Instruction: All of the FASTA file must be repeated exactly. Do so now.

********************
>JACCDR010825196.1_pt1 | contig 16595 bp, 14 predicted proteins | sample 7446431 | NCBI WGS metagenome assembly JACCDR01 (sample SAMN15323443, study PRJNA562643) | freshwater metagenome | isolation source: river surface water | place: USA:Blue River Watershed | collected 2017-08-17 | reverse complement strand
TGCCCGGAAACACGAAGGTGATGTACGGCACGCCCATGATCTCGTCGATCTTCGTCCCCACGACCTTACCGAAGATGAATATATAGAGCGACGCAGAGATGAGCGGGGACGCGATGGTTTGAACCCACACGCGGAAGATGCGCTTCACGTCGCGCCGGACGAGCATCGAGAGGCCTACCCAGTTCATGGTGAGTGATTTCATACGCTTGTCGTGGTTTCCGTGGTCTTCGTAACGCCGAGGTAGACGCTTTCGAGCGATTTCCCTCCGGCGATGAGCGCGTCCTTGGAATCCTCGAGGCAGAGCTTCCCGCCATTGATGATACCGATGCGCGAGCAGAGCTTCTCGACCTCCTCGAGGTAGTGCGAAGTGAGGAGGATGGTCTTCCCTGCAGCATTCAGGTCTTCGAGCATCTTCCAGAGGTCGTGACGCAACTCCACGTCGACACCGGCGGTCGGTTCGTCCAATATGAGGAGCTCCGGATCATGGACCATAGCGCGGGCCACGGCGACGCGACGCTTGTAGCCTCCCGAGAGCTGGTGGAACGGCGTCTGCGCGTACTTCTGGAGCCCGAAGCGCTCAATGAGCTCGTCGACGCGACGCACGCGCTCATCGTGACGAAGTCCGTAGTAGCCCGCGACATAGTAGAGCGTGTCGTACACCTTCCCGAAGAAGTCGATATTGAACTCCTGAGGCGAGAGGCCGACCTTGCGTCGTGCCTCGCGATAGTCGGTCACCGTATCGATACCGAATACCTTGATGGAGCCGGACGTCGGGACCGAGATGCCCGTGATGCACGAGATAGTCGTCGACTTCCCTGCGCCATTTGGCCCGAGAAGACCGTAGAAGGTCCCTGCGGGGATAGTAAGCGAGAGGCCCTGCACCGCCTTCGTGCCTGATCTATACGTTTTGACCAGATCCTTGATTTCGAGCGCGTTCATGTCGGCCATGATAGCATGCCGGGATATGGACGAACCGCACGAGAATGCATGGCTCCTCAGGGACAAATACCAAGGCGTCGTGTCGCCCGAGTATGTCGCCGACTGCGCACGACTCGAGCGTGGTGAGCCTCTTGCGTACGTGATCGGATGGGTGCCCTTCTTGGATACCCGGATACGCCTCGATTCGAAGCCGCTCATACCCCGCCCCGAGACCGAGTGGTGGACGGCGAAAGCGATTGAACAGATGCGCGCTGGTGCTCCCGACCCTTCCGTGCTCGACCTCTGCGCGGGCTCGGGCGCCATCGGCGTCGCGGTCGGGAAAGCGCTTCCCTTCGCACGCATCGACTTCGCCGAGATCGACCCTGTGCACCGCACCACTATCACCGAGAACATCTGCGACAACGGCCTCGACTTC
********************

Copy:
>JACCDR010825196.1_pt1 | contig 16595 bp, 14 predicted proteins | sample 7446431 | NCBI WGS metagenome assembly JACCDR01 (sample SAMN15323443, study PRJNA562643) | freshwater metagenome | isolation source: river surface water | place: USA:Blue River Watershed | collected 2017-08-17 | reverse complement strand
TGCCCGGAAACACGAAGGTGATGTACGGCACGCCCATGATCTCGTCGATCTTCGTCCCCACGACCTTACCGAAGATGAATATATAGAGCGACGCAGAGATGAGCGGGGACGCGATGGTTTGAACCCACACGCGGAAGATGCGCTTCACGTCGCGCCGGACGAGCATCGAGAGGCCTACCCAGTTCATGGTGAGTGATTTCATACGCTTGTCGTGGTTTCCGTGGTCTTCGTAACGCCGAGGTAGACGCTTTCGAGCGATTTCCCTCCGGCGATGAGCGCGTCCTTGGAATCCTCGAGGCAGAGCTTCCCGCCATTGATGATACCGATGCGCGAGCAGAGCTTCTCGACCTCCTCGAGGTAGTGCGAAGTGAGGAGGATGGTCTTCCCTGCAGCATTCAGGTCTTCGAGCATCTTCCAGAGGTCGTGACGCAACTCCACGTCGACACCGGCGGTCGGTTCGTCCAATATGAGGAGCTCCGGATCATGGACCATAGCGCGGGCCACGGCGACGCGACGCTTGTAGCCTCCCGAGAGCTGGTGGAACGGCGTCTGCGCGTACTTCTGGAGCCCGAAGCGCTCAATGAGCTCGTCGACGCGACGCACGCGCTCATCGTGACGAAGTCCGTAGTAGCCCGCGACATAGTAGAGCGTGTCGTACACCTTCCCGAAGAAGTCGATATTGAACTCCTGAGGCGAGAGGCCGACCTTGCGTCGTGCCTCGCGATAGTCGGTCACCGTATCGATACCGAATACCTTGATGGAGCCGGACGTCGGGACCGAGATGCCCGTGATGCACGAGATAGTCGTCGACTTCCCTGCGCCATTTGGCCCGAGAAGACCGTAGAAGGTCCCTGCGGGGATAGTAAGCGAGAGGCCCTGCACCGCCTTCGTGCCTGATCTATACGTTTTGACCAGATCCTTGATTTCGAGCGCGTTCATGTCGGCCATGATAGCATGCCGGGATATGGACGAACCGCACGAGAATGCATGGCTCCTCAGGGACAAATACCAAGGCGTCGTGTCGCCCGAGTATGTCGCCGACTGCGCACGACTCGAGCGTGGTGAGCCTCTTGCGTACGTGATCGGATGGGTGCCCTTCTTGGATACCCGGATACGCCTCGATTCGAAGCCGCTCATACCCCGCCCCGAGACCGAGTGGTGGACGGCGAAAGCGATTGAACAGATGCGCGCTGGTGCTCCCGACCCTTCCGTGCTCGACCTCTGCGCGGGCTCGGGCGCCATCGGCGTCGCGGTCGGGAAAGCGCTTCCCTTCGCACGCATCGACTTCGCCGAGATCGACCCTGTGCACCGCACCACTATCACCGAGAACATCTGCGACAACGGCCTCGACTTC